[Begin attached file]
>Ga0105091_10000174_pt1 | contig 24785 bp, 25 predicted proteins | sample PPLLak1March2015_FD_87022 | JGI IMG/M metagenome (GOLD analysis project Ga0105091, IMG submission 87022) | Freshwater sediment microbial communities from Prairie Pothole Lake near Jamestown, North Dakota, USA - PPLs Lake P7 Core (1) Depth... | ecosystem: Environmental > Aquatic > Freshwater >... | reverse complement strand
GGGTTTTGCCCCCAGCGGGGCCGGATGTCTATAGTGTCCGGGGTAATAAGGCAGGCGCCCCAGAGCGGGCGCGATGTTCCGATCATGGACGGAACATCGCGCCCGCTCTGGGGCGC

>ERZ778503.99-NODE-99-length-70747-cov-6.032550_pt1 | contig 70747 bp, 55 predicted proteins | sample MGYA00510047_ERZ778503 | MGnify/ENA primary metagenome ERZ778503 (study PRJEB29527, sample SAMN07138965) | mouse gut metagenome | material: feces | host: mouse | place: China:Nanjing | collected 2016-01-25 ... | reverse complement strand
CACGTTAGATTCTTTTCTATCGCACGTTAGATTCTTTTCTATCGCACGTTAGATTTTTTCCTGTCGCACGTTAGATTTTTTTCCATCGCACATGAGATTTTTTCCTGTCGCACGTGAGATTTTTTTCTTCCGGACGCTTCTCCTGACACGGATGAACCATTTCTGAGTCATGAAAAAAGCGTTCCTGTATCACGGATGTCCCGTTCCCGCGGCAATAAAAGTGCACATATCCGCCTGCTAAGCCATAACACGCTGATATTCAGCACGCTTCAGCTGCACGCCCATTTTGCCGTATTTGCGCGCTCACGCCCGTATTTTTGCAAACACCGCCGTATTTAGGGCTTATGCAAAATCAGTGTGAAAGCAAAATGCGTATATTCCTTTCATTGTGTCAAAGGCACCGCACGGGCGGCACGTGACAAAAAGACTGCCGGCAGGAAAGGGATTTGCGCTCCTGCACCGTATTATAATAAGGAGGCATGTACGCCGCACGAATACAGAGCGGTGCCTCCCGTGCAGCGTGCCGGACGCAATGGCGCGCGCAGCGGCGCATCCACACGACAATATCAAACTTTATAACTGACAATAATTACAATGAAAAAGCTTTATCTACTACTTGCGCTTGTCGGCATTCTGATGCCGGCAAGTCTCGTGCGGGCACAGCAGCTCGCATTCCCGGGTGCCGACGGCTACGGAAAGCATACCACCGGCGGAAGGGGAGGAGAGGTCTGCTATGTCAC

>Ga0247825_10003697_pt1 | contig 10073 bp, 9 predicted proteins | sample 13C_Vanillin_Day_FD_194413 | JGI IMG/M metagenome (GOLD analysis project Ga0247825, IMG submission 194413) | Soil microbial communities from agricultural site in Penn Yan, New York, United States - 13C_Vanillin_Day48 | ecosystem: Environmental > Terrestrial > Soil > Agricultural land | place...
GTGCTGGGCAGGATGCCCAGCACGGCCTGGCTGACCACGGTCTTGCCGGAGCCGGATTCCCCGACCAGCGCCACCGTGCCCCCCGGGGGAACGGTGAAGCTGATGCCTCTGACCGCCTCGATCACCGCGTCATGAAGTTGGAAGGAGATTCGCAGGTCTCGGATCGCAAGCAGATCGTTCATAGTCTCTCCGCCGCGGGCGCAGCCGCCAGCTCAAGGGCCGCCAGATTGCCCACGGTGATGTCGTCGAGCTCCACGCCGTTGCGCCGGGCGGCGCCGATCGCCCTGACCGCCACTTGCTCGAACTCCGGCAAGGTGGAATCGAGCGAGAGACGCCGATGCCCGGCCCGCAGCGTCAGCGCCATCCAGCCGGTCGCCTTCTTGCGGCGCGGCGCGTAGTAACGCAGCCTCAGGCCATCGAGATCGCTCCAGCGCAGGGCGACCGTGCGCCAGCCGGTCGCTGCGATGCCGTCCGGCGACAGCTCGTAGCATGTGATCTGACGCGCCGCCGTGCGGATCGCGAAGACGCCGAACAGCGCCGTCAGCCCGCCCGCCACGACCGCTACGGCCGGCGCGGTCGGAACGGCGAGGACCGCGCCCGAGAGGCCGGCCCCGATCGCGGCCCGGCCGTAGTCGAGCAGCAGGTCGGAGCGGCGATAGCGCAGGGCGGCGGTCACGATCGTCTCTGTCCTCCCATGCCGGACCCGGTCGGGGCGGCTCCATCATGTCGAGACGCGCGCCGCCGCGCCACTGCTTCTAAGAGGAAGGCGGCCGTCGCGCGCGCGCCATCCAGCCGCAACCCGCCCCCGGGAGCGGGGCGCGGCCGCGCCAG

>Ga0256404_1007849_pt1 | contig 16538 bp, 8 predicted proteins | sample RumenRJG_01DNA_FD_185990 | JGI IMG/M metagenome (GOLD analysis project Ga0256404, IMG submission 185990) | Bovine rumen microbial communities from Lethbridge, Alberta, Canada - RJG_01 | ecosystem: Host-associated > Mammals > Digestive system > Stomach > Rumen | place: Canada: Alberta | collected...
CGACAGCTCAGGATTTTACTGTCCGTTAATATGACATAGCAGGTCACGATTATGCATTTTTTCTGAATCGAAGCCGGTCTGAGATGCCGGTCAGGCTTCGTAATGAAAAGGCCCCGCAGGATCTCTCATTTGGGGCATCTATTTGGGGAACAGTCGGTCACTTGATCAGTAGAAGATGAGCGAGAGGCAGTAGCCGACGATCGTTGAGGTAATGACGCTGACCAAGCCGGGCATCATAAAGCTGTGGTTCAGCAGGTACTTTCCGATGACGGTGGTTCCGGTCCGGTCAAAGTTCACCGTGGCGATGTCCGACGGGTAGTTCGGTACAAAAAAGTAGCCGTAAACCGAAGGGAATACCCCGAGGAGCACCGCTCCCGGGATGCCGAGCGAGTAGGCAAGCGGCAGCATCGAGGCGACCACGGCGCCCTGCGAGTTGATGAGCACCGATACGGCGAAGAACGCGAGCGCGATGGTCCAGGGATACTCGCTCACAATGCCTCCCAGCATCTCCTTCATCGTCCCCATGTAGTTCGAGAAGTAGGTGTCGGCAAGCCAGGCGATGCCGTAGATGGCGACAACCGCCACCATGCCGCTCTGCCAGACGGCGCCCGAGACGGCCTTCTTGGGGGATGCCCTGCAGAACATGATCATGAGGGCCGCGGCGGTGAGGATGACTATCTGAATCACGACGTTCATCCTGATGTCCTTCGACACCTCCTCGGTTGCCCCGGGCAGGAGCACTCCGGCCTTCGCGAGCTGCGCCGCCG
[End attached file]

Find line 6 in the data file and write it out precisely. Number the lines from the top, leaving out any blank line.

GTGCTGGGCAGGATGCCCAGCACGGCCTGGCTGACCACGGTCTTGCCGGAGCCGGATTCCCCGACCAGCGCCACCGTGCCCCCCGGGGGAACGGTGAAGCTGATGCCTCTGACCGCCTCGATCACCGCGTCATGAAGTTGGAAGGAGATTCGCAGGTCTCGGATCGCAAGCAGATCGTTCATAGTCTCTCCGCCGCGGGCGCAGCCGCCAGCTCAAGGGCCGCCAGATTGCCCACGGTGATGTCGTCGAGCTCCACGCCGTTGCGCCGGGCGGCGCCGATCGCCCTGACCGCCACTTGCTCGAACTCCGGCAAGGTGGAATCGAGCGAGAGACGCCGATGCCCGGCCCGCAGCGTCAGCGCCATCCAGCCGGTCGCCTTCTTGCGGCGCGGCGCGTAGTAACGCAGCCTCAGGCCATCGAGATCGCTCCAGCGCAGGGCGACCGTGCGCCAGCCGGTCGCTGCGATGCCGTCCGGCGACAGCTCGTAGCATGTGATCTGACGCGCCGCCGTGCGGATCGCGAAGACGCCGAACAGCGCCGTCAGCCCGCCCGCCACGACCGCTACGGCCGGCGCGGTCGGAACGGCGAGGACCGCGCCCGAGAGGCCGGCCCCGATCGCGGCCCGGCCGTAGTCGAGCAGCAGGTCGGAGCGGCGATAGCGCAGGGCGGCGGTCACGATCGTCTCTGTCCTCCCATGCCGGACCCGGTCGGGGCGGCTCCATCATGTCGAGACGCGCGCCGCCGCGCCACTGCTTCTAAGAGGAAGGCGGCCGTCGCGCGCGCGCCATCCAGCCGCAACCCGCCCCCGGGAGCGGGGCGCGGCCGCGCCAG